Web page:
Foreign Direct Investments to Africa Slide to $54billion

Foreign Direct Investments, FDIs, to Africa have dropped by seven per cent to $54 billion in 2015, the current World Investment Report, WIR 2016, has revealed.


Specifically, the report noted that while FDI inflows to South Africa, Ghana and Nigeria dropped by 30.3 per cent, 4.9 per cent and 11.1 per cent respectively, inflows to Angola increased by 352 per cent to $8.7 billion and to Kenya by 42 per cent to $1.4 billion.

The WIR 2016 stated that FDI inflows to Africa could start to increase during 2016 due to the liberalisation of investment regimes and privatisation of state-owned commodity assets by a number of African countries.

According to KPMG, while making reference to the WIR, Gross domestic product, GDP, growth in sub-Saharan Africa declined from 4.5 per cent in 2014 to an estimated three per cent in 2015, The Guardian reports.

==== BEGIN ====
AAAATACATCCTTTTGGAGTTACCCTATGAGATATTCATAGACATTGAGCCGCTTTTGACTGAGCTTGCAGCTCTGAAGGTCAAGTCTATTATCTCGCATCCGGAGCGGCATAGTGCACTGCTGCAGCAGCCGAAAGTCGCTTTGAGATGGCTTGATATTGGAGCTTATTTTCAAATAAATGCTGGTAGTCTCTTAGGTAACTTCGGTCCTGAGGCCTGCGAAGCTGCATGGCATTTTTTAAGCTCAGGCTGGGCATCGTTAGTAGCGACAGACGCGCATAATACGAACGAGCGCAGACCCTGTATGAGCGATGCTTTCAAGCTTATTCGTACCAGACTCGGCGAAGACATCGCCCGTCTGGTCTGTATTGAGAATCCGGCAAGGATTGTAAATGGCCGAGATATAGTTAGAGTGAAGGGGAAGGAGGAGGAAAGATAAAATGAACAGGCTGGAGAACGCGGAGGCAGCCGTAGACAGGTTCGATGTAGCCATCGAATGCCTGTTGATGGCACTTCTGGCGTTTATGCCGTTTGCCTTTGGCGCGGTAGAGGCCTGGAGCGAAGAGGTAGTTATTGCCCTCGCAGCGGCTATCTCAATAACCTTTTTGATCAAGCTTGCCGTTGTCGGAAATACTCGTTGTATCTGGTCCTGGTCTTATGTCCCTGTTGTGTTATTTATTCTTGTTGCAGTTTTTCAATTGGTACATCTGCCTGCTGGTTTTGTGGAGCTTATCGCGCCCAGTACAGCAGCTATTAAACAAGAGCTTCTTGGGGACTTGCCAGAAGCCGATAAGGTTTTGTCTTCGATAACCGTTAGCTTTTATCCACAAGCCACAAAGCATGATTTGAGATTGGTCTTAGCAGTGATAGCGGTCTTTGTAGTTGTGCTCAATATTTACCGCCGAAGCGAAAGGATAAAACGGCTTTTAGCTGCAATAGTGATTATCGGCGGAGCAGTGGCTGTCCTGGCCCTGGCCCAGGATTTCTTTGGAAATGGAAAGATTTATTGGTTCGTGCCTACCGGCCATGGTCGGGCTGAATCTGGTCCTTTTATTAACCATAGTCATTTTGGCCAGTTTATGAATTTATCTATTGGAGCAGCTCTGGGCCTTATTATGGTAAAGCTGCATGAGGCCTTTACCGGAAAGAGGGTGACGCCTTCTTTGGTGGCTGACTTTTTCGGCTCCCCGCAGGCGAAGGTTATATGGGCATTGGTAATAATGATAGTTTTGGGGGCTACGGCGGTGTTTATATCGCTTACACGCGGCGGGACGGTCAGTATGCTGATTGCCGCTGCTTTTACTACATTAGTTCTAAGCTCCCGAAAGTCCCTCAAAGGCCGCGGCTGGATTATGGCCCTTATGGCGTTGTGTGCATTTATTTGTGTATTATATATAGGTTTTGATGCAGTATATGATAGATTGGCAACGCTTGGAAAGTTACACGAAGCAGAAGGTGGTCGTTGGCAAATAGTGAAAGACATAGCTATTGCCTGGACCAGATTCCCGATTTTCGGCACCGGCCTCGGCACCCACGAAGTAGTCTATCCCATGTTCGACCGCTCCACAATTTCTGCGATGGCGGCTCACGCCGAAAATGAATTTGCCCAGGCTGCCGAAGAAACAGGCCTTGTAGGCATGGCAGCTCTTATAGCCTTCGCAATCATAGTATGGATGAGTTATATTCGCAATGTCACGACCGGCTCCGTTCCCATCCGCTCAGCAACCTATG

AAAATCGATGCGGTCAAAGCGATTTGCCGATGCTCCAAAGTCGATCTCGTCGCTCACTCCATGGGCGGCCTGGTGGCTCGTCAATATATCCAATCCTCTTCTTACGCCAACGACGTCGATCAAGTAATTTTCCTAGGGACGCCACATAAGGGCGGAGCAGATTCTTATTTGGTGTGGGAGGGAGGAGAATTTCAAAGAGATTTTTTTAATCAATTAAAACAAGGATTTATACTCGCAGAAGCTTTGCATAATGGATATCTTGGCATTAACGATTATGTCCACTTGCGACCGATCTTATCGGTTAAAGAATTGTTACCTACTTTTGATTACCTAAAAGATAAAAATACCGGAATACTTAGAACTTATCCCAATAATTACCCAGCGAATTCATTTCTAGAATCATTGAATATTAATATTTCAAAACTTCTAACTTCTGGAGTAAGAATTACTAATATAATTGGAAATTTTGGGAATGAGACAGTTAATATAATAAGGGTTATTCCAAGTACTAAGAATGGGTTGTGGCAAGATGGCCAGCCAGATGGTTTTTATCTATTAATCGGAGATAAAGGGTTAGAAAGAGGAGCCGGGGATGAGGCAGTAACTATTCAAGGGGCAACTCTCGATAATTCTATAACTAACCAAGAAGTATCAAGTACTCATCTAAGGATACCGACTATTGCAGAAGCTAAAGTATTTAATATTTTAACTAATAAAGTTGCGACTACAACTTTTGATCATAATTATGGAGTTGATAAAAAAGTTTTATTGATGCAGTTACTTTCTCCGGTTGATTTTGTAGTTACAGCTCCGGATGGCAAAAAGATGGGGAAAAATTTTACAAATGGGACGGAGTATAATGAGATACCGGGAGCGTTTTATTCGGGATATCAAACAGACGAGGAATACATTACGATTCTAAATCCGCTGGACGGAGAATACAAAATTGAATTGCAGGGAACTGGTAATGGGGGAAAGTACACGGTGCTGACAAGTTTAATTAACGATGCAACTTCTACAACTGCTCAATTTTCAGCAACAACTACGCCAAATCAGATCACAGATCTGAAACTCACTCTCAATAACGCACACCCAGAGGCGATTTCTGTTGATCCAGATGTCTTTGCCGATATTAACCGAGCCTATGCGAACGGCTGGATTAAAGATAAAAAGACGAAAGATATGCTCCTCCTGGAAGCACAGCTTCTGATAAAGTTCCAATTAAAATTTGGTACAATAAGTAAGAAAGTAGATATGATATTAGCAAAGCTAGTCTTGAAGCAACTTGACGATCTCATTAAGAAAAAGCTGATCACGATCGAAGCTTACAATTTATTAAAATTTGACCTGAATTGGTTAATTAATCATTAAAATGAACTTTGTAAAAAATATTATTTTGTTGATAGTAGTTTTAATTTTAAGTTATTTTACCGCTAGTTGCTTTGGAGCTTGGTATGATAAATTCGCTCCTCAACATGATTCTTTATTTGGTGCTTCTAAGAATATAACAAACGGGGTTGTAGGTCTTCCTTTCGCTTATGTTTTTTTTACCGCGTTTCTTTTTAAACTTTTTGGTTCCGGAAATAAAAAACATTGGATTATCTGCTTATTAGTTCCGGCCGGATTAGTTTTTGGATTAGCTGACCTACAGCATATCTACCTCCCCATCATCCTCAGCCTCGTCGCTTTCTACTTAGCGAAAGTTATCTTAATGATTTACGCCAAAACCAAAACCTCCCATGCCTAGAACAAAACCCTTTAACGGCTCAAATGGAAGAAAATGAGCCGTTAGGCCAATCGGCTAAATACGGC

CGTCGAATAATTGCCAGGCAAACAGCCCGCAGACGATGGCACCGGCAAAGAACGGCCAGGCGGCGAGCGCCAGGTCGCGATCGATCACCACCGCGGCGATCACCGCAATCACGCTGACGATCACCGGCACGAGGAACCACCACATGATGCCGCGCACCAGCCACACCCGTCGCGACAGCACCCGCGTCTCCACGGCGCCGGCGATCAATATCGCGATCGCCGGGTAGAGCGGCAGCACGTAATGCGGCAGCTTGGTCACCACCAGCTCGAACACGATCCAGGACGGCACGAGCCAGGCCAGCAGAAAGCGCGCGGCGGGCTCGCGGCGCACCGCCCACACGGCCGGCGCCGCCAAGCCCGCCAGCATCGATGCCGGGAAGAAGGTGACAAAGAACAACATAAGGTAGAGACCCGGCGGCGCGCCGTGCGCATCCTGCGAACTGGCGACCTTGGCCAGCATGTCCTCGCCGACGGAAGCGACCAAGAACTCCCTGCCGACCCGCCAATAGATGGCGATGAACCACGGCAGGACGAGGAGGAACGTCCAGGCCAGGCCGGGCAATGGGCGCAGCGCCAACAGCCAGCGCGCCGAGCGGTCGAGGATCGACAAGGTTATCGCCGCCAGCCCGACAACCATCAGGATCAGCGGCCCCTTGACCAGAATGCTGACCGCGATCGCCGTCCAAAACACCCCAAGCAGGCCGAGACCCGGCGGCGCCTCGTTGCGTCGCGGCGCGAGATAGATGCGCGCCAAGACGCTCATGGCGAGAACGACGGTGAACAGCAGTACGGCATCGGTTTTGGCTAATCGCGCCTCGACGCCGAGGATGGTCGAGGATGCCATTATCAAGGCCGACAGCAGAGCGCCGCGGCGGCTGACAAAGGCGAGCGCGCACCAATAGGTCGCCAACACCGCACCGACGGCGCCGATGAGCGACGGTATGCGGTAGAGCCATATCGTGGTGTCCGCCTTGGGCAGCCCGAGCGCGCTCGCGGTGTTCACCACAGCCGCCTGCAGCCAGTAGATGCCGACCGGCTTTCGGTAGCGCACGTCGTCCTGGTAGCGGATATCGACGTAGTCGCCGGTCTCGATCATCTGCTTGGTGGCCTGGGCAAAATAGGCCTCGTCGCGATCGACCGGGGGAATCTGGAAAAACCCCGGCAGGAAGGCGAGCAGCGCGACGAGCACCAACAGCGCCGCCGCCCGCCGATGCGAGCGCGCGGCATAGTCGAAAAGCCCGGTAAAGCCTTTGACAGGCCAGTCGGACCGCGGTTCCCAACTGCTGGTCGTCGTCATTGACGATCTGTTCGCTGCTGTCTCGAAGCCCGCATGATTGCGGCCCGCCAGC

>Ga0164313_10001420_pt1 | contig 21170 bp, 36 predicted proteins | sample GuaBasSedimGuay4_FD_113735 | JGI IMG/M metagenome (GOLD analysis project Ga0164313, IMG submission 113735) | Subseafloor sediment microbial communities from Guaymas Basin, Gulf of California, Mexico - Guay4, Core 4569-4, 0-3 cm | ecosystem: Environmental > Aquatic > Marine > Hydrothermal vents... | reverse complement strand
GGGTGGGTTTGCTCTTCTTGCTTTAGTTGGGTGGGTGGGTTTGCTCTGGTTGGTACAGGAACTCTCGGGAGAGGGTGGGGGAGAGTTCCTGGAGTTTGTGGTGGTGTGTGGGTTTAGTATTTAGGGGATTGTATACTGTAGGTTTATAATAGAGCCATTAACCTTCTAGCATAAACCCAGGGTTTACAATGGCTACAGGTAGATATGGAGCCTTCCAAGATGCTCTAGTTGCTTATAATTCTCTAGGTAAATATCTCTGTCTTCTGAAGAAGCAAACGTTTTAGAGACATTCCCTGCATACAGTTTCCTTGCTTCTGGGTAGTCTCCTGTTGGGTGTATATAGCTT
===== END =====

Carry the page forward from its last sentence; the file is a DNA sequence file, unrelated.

This decline is attributed to low commodity prices, particularly oil, rising borrowing costs and other domestic challenges such as power shortages, the Ebola epidemic, conflict and political and security issues.

KPMG noted that the decline is expected to continue in 2016 with GDP projected to reduce to 2.5 per cent, adding that this on-going decline is due to the issues mentioned above, compounded by tightening global financial conditions and drought in certain parts of the region.